Tags – Curiosity Marketing
The launch itself is not a surprise. CIA Director, Gina Haspel, had already announced the intention a week before the launch. From a marketing perspective, there is something more interesting here.
Chelsea Robinson, a CIA spokesperson, said something that peaked my interest.
“We’re looking to spark the curiosity of Instagram’s users about the many ways CIA’s global mission has us going where others cannot go and doing what others cannot do.”
My emphasis here is on the word “curiosity”. And, it is one of the least used, but quite effective tactic in business and marketing.
People like to find things out – as simple as that.
From a psychological perspective, allowing people to connect dots is highly motivating. Translate this into business and you can cover all basis of connecting with your customers – Grabbing attention, maintaining attention, and engaging with people.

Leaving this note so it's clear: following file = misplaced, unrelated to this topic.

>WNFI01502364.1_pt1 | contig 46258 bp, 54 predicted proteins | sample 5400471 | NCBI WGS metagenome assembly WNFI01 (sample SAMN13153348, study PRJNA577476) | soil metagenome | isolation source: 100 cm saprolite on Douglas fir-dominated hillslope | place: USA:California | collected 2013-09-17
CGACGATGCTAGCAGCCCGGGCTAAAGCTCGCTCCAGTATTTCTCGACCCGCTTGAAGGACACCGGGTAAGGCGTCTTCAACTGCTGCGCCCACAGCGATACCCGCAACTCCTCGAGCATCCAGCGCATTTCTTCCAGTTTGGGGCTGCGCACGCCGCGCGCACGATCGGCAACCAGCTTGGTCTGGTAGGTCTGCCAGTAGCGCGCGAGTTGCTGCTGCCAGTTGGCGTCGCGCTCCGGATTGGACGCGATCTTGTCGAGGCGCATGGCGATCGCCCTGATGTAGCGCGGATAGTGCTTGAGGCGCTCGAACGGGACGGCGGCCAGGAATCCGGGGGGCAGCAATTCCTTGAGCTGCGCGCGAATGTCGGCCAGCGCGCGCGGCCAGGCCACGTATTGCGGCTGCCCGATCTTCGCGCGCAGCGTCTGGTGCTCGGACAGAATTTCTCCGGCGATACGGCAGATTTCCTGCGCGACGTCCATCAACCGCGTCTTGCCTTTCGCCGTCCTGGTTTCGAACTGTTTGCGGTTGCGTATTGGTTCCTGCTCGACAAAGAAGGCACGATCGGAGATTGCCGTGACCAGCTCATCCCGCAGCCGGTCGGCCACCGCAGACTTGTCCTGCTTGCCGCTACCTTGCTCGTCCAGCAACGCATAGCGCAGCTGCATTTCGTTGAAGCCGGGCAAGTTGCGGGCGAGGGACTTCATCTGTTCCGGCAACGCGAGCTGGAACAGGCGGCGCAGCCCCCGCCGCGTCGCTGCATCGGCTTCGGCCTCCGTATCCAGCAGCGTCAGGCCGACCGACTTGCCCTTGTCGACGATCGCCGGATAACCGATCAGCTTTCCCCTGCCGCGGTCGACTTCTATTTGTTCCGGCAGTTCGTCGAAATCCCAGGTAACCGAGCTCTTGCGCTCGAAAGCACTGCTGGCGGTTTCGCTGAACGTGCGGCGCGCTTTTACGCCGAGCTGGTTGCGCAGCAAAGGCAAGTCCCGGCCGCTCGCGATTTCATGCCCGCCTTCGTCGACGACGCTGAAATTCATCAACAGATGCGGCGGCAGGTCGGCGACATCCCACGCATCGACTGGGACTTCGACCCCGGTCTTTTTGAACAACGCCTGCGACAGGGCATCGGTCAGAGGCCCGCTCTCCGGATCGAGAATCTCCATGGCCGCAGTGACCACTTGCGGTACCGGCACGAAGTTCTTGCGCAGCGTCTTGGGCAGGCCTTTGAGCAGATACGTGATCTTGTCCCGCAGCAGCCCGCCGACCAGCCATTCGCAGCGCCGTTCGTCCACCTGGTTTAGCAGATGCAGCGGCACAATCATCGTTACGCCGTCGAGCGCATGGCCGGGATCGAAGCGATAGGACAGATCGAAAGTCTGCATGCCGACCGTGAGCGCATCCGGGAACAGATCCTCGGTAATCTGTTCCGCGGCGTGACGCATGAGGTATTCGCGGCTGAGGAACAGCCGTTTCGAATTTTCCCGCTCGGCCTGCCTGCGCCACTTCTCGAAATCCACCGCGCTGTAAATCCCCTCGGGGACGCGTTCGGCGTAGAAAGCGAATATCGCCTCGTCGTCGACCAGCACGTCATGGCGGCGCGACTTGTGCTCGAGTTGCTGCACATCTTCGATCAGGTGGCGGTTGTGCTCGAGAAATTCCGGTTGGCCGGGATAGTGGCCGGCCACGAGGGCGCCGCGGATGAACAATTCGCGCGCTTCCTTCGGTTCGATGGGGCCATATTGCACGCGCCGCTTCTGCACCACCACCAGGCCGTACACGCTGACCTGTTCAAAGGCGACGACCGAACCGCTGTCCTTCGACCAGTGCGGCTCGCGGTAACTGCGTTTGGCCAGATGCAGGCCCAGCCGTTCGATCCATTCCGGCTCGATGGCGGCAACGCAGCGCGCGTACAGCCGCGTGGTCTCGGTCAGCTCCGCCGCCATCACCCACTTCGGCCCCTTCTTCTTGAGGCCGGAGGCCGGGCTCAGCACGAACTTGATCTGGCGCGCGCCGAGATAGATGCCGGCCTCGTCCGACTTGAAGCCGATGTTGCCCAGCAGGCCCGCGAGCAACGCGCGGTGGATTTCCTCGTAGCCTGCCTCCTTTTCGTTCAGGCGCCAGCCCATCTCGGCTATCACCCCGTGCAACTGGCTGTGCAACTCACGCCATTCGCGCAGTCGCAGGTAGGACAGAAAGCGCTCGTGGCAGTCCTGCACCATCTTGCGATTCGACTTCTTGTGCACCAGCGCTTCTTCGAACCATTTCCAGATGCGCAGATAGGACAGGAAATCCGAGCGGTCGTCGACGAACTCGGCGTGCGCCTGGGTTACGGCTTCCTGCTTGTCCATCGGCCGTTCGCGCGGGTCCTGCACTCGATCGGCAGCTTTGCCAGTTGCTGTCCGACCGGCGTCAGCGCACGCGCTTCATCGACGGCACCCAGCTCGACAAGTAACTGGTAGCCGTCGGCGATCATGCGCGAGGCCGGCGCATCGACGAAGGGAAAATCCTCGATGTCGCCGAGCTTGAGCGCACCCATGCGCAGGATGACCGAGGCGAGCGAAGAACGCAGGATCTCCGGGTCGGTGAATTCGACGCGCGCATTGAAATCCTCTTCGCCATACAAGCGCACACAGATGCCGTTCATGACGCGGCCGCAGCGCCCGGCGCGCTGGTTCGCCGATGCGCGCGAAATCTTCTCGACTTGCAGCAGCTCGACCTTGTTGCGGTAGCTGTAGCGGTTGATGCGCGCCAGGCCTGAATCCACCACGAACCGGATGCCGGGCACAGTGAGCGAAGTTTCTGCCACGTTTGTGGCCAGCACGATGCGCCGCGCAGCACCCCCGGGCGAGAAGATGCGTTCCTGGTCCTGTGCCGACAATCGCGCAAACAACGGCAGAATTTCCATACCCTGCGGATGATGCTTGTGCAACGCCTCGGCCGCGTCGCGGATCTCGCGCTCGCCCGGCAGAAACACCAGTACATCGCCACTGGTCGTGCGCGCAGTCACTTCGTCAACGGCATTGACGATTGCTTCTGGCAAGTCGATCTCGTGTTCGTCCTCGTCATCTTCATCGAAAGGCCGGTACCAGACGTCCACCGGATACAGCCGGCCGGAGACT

Now, let’s look into how to use curiosity marketing.
Curiosity happens when there is a gap between what we know and what we would like to know. When you hit the nail on what people want to know, it has the same effect on people as a thirst – they just want to quench it.
Then, the next thing to know is curiosity’s relationship with knowledge.
Up to a certain level, curiosity and knowledge are directly related. This means that, within limits, when the knowledge increases, curiosity increases. But, there is a point where the audience has enough knowledge to deduct the rest of the information. At this point, the curiosity drops back.
This relationship takes us back to the first thing we mentioned here – the gap between known and the want to know further. The moment you find a balance between the two areas, you will have peaked curiosity.
You simply need to build a mechanism of leaking out just enough knowledge to keep people interested.
(Hopefully you won’t use this information to write spammy headlines and then make people click through small bits of writing on a 100 different pages).
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